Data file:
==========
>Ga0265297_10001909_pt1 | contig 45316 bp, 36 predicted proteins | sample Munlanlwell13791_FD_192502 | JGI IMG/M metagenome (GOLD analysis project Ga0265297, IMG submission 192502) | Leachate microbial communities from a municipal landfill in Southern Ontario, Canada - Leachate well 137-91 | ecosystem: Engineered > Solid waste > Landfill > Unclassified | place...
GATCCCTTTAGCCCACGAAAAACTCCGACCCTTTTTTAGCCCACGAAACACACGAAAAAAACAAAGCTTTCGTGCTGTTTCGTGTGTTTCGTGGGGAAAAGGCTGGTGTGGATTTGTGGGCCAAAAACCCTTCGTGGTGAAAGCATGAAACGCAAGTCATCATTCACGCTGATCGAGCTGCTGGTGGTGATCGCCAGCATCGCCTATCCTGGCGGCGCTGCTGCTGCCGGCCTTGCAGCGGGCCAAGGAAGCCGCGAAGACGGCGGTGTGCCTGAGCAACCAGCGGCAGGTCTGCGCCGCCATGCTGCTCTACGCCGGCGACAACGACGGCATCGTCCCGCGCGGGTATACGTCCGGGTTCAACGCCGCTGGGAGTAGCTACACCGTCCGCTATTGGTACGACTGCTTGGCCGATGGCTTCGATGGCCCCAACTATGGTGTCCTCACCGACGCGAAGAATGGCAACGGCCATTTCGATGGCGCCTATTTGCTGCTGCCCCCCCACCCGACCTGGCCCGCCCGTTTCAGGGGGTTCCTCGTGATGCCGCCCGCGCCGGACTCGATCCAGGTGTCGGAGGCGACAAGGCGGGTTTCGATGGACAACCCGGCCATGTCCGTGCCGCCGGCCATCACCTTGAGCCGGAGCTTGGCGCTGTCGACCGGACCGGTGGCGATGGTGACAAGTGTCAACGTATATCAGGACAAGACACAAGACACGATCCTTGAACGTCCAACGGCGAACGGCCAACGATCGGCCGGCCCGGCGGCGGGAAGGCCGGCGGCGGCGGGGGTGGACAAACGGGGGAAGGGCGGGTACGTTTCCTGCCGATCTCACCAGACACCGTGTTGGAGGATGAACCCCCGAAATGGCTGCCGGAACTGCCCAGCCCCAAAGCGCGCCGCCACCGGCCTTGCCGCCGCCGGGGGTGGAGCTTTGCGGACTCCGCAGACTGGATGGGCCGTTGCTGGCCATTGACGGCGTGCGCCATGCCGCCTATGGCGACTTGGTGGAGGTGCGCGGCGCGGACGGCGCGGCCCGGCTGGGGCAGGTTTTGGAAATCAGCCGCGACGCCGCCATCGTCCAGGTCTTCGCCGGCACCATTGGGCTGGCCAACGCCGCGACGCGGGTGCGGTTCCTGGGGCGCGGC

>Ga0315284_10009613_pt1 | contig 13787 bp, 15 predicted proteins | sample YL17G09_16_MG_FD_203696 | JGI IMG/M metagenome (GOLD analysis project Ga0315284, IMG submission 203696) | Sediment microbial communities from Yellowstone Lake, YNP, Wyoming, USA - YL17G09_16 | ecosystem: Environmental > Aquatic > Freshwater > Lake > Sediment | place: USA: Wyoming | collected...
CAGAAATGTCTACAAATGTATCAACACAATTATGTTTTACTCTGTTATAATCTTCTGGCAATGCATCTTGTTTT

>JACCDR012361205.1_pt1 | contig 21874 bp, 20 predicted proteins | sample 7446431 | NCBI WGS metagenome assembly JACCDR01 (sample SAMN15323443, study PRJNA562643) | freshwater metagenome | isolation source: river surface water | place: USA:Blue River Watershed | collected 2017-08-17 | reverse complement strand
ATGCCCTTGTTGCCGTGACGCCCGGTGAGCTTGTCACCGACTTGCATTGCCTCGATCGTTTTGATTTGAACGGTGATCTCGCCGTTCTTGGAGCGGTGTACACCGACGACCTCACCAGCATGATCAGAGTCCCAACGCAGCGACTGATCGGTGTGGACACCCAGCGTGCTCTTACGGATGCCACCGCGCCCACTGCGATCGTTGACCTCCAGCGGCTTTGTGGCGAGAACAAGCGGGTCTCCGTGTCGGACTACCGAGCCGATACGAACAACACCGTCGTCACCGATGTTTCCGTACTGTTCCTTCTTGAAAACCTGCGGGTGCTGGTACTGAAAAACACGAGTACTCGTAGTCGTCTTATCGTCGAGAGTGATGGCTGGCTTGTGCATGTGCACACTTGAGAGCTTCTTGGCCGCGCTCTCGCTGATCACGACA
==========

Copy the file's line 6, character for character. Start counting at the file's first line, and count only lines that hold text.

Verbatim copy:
ATGCCCTTGTTGCCGTGACGCCCGGTGAGCTTGTCACCGACTTGCATTGCCTCGATCGTTTTGATTTGAACGGTGATCTCGCCGTTCTTGGAGCGGTGTACACCGACGACCTCACCAGCATGATCAGAGTCCCAACGCAGCGACTGATCGGTGTGGACACCCAGCGTGCTCTTACGGATGCCACCGCGCCCACTGCGATCGTTGACCTCCAGCGGCTTTGTGGCGAGAACAAGCGGGTCTCCGTGTCGGACTACCGAGCCGATACGAACAACACCGTCGTCACCGATGTTTCCGTACTGTTCCTTCTTGAAAACCTGCGGGTGCTGGTACTGAAAAACACGAGTACTCGTAGTCGTCTTATCGTCGAGAGTGATGGCTGGCTTGTGCATGTGCACACTTGAGAGCTTCTTGGCCGCGCTCTCGCTGATCACGACA